On Dec. 31, (New Years Eve) with an early reveille, early chow, and early boat to fleet landing, about 25 of us VFP'rs boarded a waiting bus and off to, seems like the Nice train Station, for the 3+ hour ride to Marseille. We were met by a Legion bus for the short ride to the Legion Fort.
(We) were met by the Legion band with suitable honors and review by Mr. Larry and the Legion Commandant. I think both National Anthems were played.
After another official reception, with remarks, exchange of plaques, and pictures, we were presented with the First Regiment insignia.
The officers then retired to the officers' mess and the rest of us to the NCO Club. There we met, mingled, and talked (with some difficulty), a group of Legion NCO's. Some as I recall had been pilots in the German Luftwaffe in WWII.
After a light lunch, served with beer and several more afterwards, most of us exchanged hats and were able to have our own Kepis. Spent the rest of the time talking, as best we could, until later in the afternoon when it was time to board the bus for the train trip back to Cannes.
If you can imagine about 25+ sailors, in uniform, on the 3 hour trip back, in less than sober condition, on New Year's Eve; wondering through the cars. I seem to remember getting crepes from the dining car (no wonder the French don't care much for us!)
Back in Cannes, the Shore Patrol didn't know what to make of us and there was some consternation at the gangway also (not being in proper uniform: Legion Kepis not white hats).
So ended another extraordinary day and experience.
Tom Pinkley (former VFP-62 Det 59 ADJ2)
Webmaster's note: A follow up article from the French will be added as well as photos of the event.--stay tuned.
The following link's photos contributed by George Montgomery:
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KEPI BLANC - February 1965
French Legionnaire account of the VFP-62 visit
Everyone knew that the carrier Forrestal was at the anchorage in Cannes and that every good Legionnaire is perfectly aware of the deployment of the Sixth Fleet on the Riviera.
However, no one knew that a photo reconnaissance squadron based aboard the carrier had chosen as its emblem the KEPI BANC. However, the news got out and rapidly took on the aspect of a Legionnaire's event.
It was thus that on 31 December, Colonel Vadot received at the Fort Saint Nicholas the Officers of a detachment of Crusaders known as Larry's Legion derived from the name of its commander, as well as a delegation of the crew.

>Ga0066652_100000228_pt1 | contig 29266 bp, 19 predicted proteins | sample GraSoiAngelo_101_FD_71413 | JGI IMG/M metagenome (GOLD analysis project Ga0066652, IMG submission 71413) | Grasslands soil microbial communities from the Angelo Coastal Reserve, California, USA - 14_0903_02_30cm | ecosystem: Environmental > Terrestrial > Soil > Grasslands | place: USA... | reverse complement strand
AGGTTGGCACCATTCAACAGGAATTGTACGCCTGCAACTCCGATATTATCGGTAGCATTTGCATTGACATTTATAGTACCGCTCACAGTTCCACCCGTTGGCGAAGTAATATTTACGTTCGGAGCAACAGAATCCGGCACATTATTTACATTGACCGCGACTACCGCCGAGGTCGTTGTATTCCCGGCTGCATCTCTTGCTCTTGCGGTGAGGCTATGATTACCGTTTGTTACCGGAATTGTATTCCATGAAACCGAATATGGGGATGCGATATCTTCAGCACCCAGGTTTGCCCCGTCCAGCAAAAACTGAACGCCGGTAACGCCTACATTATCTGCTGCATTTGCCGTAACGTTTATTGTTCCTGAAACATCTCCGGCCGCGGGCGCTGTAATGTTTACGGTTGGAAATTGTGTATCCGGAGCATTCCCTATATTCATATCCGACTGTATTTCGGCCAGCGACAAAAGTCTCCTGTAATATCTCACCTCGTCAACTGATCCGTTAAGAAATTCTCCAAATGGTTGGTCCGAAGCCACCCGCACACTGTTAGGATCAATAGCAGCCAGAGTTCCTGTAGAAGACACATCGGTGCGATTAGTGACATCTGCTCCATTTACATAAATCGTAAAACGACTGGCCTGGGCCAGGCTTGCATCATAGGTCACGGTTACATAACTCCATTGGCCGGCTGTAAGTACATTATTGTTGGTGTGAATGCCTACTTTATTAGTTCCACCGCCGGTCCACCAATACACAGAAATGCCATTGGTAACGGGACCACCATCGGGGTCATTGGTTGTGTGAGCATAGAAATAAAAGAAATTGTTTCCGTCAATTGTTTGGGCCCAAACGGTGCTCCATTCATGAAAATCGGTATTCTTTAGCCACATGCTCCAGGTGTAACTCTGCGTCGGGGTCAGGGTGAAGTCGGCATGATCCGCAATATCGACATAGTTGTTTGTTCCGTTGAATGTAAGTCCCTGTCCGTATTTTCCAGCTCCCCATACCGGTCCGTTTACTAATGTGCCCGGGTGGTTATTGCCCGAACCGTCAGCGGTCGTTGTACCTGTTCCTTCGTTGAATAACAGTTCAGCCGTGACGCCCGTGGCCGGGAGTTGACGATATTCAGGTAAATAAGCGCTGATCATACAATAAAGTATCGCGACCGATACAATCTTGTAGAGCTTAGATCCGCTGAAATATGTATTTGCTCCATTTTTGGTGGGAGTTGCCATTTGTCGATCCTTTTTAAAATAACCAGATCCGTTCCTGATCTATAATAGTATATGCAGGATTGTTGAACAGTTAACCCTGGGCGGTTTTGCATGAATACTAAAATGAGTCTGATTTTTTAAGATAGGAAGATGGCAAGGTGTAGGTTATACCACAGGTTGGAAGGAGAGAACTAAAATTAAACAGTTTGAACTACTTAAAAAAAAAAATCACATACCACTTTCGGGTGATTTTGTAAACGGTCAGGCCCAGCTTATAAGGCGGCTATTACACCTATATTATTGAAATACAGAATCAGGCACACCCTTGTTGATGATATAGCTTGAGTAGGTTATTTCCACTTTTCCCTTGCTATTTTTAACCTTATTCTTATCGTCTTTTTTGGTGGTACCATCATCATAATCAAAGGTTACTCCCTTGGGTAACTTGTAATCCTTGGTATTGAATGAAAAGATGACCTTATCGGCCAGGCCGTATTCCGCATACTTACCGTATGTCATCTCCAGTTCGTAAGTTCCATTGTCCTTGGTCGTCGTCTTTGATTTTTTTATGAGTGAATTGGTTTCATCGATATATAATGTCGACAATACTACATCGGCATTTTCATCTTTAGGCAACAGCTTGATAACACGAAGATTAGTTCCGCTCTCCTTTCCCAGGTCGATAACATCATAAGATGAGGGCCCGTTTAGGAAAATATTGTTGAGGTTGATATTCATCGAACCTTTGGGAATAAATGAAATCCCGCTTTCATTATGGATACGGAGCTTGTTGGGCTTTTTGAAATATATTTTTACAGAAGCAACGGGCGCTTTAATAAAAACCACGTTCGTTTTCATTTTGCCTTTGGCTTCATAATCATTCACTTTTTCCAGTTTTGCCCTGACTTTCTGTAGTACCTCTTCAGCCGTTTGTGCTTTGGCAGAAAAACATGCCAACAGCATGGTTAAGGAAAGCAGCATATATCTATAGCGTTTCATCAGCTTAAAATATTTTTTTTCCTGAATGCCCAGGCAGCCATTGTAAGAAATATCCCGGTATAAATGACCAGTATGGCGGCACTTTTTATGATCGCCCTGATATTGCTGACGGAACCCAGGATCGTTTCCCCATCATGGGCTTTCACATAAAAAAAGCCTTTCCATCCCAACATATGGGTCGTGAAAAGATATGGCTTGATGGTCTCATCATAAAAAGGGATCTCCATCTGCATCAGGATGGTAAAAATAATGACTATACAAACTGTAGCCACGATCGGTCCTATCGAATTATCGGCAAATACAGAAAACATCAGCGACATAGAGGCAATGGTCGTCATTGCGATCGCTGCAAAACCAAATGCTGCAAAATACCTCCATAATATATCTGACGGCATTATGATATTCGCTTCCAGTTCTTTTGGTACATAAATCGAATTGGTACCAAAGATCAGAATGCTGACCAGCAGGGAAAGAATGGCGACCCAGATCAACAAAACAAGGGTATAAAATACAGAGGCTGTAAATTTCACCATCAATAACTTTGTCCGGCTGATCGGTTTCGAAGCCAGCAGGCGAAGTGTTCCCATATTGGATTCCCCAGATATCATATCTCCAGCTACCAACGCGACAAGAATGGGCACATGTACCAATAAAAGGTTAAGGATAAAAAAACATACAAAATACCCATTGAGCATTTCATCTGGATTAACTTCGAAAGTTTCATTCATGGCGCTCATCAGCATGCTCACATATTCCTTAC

With the participation of the band and the benefit of interpreters, very quickly rendered useless by the rapid progress in foreign language of some of them, the small ceremony took the style of one of those receptions which the Legion has been famous for conducting since its beginning.
In presenting a KEPI BLANC and an insignia of the First Regiment to Commander Larry, Colonel Vadot told him how well the Legion felt that his squadron had chosen the KEPI BLANC as its emblem and that this was visible, tangible proof of the brotherhood of arms which has always existed between the Legion and the American Army and Navy -- that this has been through two world wars and even simply on occasiions such as the recent Fair Game Maneuvers.
Commander Larry thanked the Colonel and in a few words explained the reasons for their choice of insignia: In addition to choosing a name bringing to mind the European area, zone of action of the Sixth Fleet, it was desired to have an emblem that would symbolize to the eyes of the entire world courage, military valor and esprit de corps: the KEPI BLANC.
A chorus of "Boudin" closed and vigorously cemented relations of the aviators, sailors, and legionnaires in the same "garde a vous" symbolizing also this mutual understanding, of identical views and ideas which makes all the soldiers in the world know and understand each other.
The reception which followed was not described. However, it is possible to assume that some four hours later, our American friends were better informed concerning the Legion and the KEPI BLANC. To be straight forward, we confessed that the Legion was a little ignorant of the customs of the Navy white cap.
Thus, on the 5th of January, in the afternoon, a delegation of officers and NCO's of the Legion came to know the Forrestal, or as much as is possible. After appropriate honors were rendered to LtCol Colin, representing Col Vadot, the tour began. Divided into small groups, well escorted by their friends from the 31st of December, all considerate guides, the officers and men were shown the most modern sights and were given the greatest possible access to the Forrestal and to the airplanes she carries.
And then, everyone wanted to see the KEPI BLANCs painted on the fuselage of the Crusaders of Larry's Legion. Alas!! the cap was "red" with a magnificent white neck-cover. Hollywood was responsible for that! Slightly crestfallen, our host promised to correct that, "now that we know better".
"And that will be done, you can be sure", was the conclusion of the Legionnaires who, pleased and confident, regretfully returned to the shore.
Webmaster's Note: The above article was included in the Legionnaires publication "KEPI BLANC". Translation submitted by Tom Pinkley. Pictures courtesy George Montgomery.
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Created on ... November 12, 2006